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Darrelle Revis and 20-20 Hindsight

A sore hamstring still lingers over the Jets

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    NEWSLETTERS

    TK
    AP

    On the list of things we thought we'd never see this football season, it's hard to come up with something that ranks higher than hearing people complain about the fact that Darrelle Revis played a game for the Jets on Monday night.

    After all the hand-wringing about his holdout this summer, the idea that people would ever feel like it was better for Revis to miss a game is about as foreign as Donald Trump thinking it was better to do something under the radar. Yet that's just what's happened after Revis admitted to feeling pretty sore after playing for the first time since tweaking his hamstring against the Vikings on Monday. He also said he wasn't sure if he'd be able to play against Denver this weekend.  

    That admission led to questions about whether or not the Jets rushed Revis back into the lineup, questions that frankly don't make a lot of sense. If Revis felt good all week and was able to practice, which he was, why wouldn't the Jets put him back in the lineup? You didn't hear many people complaining about that choice in the days before the game. In fact, you heard a lot more people saying that this was a boon for the Jets defense with Brett Favre, Randy Moss and Adrian Peterson rolling into town.

    You would have heard a lot of yelling and screaming from the gallery had Revis missed the game and watched the Jets lose on a touchdown pass. The fact that Revis didn't play particularly well backs up the notion that they would have been fine without him, but game plans and execution are affected by reality and not by hypotheticals. It's easy to say what they should have done after the game, but the hard part is figuring out what to do before you know how everything turns out. 

    Obviously there's risk involved with a player coming back from an injury, but that risk is going to exist whenever you actually decide to pull the trigger and let him play. You hedge that risk as much as possible and there's no reason to think that the Jets didn't do that. Revis said he's sore, but was clear that he didn't feel any strain just the kind of soreness and swelling you'd expect to see from a player who isn't quite 100 percent.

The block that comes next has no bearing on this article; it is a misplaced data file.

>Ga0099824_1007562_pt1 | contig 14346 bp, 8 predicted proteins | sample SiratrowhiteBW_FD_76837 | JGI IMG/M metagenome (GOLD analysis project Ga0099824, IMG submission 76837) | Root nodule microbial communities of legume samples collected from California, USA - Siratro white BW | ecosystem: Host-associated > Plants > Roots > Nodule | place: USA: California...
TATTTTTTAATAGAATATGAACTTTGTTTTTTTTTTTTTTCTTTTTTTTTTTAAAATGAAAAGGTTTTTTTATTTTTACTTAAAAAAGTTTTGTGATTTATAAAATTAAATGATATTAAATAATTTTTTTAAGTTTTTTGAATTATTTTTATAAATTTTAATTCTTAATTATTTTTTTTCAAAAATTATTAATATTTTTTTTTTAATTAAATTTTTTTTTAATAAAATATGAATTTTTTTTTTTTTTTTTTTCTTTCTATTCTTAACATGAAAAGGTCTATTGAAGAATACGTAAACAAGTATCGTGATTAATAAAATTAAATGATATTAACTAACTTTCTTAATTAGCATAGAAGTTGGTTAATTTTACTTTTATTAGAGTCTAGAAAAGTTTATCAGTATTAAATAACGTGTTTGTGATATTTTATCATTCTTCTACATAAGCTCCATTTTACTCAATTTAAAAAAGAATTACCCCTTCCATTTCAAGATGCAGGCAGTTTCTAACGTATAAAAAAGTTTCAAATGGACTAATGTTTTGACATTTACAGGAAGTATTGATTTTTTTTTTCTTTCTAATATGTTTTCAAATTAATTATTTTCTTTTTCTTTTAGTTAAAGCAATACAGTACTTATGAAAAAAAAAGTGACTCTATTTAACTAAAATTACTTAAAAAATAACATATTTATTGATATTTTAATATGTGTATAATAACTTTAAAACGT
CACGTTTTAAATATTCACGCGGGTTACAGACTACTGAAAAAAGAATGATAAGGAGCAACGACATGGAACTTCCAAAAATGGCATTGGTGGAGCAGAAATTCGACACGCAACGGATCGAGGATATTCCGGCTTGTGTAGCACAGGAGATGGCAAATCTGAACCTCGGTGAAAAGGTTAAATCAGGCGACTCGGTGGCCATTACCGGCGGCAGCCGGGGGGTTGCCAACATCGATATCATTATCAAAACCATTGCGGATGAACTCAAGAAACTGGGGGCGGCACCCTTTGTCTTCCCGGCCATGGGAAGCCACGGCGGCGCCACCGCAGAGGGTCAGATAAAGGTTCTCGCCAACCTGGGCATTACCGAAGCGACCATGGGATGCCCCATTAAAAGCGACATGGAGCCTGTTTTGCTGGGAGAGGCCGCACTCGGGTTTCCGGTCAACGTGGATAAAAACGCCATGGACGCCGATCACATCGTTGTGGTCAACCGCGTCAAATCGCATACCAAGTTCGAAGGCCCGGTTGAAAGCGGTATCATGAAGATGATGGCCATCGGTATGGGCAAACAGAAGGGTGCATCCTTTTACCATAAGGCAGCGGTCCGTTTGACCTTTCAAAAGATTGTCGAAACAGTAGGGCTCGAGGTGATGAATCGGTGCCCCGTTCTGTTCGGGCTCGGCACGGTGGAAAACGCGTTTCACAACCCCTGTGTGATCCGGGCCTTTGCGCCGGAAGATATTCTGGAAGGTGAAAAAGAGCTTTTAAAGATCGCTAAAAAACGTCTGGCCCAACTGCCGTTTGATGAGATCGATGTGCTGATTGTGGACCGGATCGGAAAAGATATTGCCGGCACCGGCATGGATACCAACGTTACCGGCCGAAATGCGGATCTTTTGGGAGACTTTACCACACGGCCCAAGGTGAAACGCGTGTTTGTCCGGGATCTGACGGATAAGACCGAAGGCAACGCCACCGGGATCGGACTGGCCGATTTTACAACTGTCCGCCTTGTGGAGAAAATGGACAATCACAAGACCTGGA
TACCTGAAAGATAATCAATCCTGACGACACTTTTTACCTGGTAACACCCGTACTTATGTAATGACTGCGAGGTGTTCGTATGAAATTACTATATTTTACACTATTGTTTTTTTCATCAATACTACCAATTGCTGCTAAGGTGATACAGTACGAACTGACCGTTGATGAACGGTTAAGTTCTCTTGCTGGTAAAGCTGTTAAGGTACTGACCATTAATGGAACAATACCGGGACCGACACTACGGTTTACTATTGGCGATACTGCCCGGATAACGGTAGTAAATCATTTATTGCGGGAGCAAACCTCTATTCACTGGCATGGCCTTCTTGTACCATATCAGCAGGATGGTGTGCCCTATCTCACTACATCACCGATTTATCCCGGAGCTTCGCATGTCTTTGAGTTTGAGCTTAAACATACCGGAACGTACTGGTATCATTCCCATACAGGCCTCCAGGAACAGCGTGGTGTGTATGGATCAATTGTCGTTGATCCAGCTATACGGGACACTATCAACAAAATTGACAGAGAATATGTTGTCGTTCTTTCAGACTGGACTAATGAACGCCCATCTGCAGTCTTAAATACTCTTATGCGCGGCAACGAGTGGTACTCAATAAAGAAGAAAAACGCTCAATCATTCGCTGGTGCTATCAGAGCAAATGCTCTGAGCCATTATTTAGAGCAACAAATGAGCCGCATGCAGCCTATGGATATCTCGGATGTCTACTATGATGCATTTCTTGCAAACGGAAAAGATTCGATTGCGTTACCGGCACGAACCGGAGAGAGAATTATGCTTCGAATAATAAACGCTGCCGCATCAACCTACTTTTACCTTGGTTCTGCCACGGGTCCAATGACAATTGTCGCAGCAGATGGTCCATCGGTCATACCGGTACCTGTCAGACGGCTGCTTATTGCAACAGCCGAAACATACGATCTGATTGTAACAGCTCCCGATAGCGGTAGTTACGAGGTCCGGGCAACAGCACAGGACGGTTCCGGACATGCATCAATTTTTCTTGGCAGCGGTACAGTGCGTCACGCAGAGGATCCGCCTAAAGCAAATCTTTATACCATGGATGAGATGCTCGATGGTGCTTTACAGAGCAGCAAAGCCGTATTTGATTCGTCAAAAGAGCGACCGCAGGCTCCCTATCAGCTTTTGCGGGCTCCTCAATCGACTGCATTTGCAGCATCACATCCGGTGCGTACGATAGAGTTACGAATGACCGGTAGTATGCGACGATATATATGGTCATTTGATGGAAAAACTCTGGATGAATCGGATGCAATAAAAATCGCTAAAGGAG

As good as the Jets have been this season, they haven't been perfect. The pass defense, in particular, has been less impressive than the team had hoped. Winning the Super Bowl, which is the team's goal, is going to require more than what they've done to this point and having Revis on the field is a big part of that effort. You can't really blame them, then, for putting him out there and hoping for the best.

    People like to have things both ways, though, which explains all the hubbub now about a decision everyone would have made four days ago. And it also explains why all those same people will jump down the Jets' throats for not playing Revis should he sit during a loss to the Broncos.

    Josh Alper is a writer living in New York City and is a contributor to FanHouse.com and ProFootballTalk.com in addition to his duties for NBCNewYork.com. You can follow him on Twitter.

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